Image: Senior man sitting at desk with computer © Andersen Ross, Brand X Pictures, Getty Images

It is a common -- and somewhat justified -- belief among executives closing in on their 60th birthdays that their age is working against them.

They typically respond by revising their résumés -- leaving off college graduation dates, preparing a topical résumé (don't get me started on my distaste for those) or picking an arbitrary date to start their career history on their résumé, hoping the reader will think they fall within the coveted 45-50 age range, a sweet spot for recruiters.

Do people really think savvy recruiters and hiring managers won't understand that executives are embarrassed by their age and see it as a disadvantage?

While there are undoubtedly companies that want to hire executives who will remain with them for 20 years and may not be interested in someone who has rounded the proverbial "third base" of their careers, other companies value the wisdom and experience of a seasoned executive. Giant law firm Kirkland & Ellis just completed a search for an executive director by hiring a 60-something candidate. So how does an "older" executive level the playing field? Much of it is about having the right attitude and being current.

So what does "being current" mean?

Embrace social media. While younger executives may not be able to match your experience, they instinctively understand technology and the role social media plays in today's business world. Executives who pretend that Facebook and Twitter have nothing to do with them do so at their own peril. I strongly urge every executive to have a LinkedIn profile with a professional headshot that clearly communicates, "I get LinkedIn" and the value of networking. While Facebook participation is more optional, I recommend that executives maintain a Facebook page, whether they use it or not. It is simply another way of staying current. Even if you don't understand social media, don't denigrate it at every opportunity. The people who say, "I'm not really good at this technology thing," place themselves firmly in the "old fogies" category.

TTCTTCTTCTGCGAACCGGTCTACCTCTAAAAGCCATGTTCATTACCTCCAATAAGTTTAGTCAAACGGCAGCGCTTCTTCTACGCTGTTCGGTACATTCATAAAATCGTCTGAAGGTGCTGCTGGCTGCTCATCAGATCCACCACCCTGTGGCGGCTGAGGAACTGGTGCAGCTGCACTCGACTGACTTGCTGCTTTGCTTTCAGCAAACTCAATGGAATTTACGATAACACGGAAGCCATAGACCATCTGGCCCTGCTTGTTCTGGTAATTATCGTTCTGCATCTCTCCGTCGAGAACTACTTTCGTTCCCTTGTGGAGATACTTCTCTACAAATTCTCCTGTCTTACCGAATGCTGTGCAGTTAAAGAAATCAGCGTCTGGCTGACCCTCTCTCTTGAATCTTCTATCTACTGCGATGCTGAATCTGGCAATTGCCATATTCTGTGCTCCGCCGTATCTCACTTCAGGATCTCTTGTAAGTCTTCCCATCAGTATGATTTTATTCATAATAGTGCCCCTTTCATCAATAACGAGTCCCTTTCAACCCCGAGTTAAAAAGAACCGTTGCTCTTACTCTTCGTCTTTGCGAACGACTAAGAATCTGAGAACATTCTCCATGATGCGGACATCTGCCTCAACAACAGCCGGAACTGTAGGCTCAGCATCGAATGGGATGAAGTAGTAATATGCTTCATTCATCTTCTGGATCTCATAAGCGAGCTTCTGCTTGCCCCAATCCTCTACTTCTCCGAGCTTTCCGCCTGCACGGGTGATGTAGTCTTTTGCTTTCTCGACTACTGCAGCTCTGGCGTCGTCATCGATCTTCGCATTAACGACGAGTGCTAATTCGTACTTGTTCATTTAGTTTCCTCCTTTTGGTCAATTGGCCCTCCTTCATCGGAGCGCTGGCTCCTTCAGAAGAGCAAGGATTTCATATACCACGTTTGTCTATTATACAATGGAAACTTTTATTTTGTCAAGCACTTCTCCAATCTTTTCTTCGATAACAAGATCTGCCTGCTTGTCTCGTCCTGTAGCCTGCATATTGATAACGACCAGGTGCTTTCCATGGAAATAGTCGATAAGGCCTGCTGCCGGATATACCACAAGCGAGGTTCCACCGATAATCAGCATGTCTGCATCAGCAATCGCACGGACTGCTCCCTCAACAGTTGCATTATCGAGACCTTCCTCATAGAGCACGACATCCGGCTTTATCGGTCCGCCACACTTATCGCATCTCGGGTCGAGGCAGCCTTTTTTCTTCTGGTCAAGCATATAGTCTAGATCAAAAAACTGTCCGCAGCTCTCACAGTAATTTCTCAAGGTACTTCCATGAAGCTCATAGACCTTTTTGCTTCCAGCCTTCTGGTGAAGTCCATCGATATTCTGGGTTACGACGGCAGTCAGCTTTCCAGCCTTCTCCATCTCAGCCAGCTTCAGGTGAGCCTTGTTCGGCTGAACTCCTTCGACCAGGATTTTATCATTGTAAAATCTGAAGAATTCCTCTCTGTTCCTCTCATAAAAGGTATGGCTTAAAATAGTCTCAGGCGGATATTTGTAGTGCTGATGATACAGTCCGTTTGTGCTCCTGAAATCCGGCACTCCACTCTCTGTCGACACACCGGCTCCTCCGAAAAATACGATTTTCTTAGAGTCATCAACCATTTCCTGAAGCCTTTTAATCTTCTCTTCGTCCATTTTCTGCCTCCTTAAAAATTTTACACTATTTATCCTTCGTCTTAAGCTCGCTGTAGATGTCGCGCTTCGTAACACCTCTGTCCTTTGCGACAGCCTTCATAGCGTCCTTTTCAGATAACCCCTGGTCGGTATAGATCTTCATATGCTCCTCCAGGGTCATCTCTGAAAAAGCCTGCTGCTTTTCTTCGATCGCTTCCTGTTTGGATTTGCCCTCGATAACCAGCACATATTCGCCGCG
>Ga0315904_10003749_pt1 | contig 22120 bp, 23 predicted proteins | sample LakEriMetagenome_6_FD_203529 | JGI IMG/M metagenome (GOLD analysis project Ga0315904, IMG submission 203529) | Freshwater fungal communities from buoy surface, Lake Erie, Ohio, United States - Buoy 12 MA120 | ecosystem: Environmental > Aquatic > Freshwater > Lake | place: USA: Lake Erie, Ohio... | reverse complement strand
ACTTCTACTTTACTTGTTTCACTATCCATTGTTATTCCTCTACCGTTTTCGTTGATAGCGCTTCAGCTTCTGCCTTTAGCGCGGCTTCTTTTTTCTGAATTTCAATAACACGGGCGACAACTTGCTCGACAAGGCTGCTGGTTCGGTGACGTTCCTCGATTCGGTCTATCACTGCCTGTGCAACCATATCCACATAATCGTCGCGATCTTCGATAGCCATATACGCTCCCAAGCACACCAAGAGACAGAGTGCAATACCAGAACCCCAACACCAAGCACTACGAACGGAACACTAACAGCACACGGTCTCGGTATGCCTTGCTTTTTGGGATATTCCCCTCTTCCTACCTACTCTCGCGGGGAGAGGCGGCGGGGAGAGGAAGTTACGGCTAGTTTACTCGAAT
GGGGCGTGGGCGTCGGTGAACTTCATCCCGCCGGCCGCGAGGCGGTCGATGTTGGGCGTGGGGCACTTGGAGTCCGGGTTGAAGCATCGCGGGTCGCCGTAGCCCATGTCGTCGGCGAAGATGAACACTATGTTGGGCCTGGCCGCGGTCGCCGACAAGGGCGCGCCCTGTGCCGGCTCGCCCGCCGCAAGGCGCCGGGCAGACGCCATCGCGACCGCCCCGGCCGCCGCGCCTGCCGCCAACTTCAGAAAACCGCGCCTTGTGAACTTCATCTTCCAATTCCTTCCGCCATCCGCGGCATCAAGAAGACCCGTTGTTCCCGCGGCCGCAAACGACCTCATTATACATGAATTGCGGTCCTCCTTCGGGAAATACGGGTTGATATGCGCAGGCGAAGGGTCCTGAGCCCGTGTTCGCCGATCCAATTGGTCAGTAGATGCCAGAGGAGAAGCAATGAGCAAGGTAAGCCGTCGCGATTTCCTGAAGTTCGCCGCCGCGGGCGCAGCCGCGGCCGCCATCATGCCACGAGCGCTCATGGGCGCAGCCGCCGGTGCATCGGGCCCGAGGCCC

Network on an individual basis. You should know your peers at competing organizations on a first-name basis. If a peer is retiring, ask for an introduction to his or her replacement. Staying connected through online groups also keeps you informed about who is relevant in the industry.

Embrace industry meetings and conferences. Executives get busier as they enter their second and third decades in the workforce, and maintaining industry relationships and attending conferences is often put on the back burner. Not only do you miss out on seeing old colleagues, you also miss the opportunity to meet the up-and-coming superstars who might be good networking contacts as your own network starts to retire.

Time for a wardrobe and haircut update. The business dress code has drastically changed over the last 20 years, yet many seasoned employees have been slow to adapt. Sure, older execs understand that a suit is no longer appropriate in every business setting, but their casual dress is woefully out of date. For formal dress, men: lose the pleated pants; and women: ditch the brooch. Look at what your young leaders are wearing and try to be current.

Increase your accessibility. Many people who did not grow up with mobile devices are not in the habit of being available 24/7. And while being addicted to your BlackBerry or iPhone has its own drawbacks, you need to adapt to today's business world where people check their devices after normal business hours. You can't force the world to slow down by simply refusing to be available, because your competitor will be available and your colleagues will move on without you.

Listen more. Have you ever noticed that as people get older, they listen less and talk more? Don't let this be you. As you listen, see what you can learn from the younger generation. If you are too old to learn, you are too old -- too old to work and too old to contribute.

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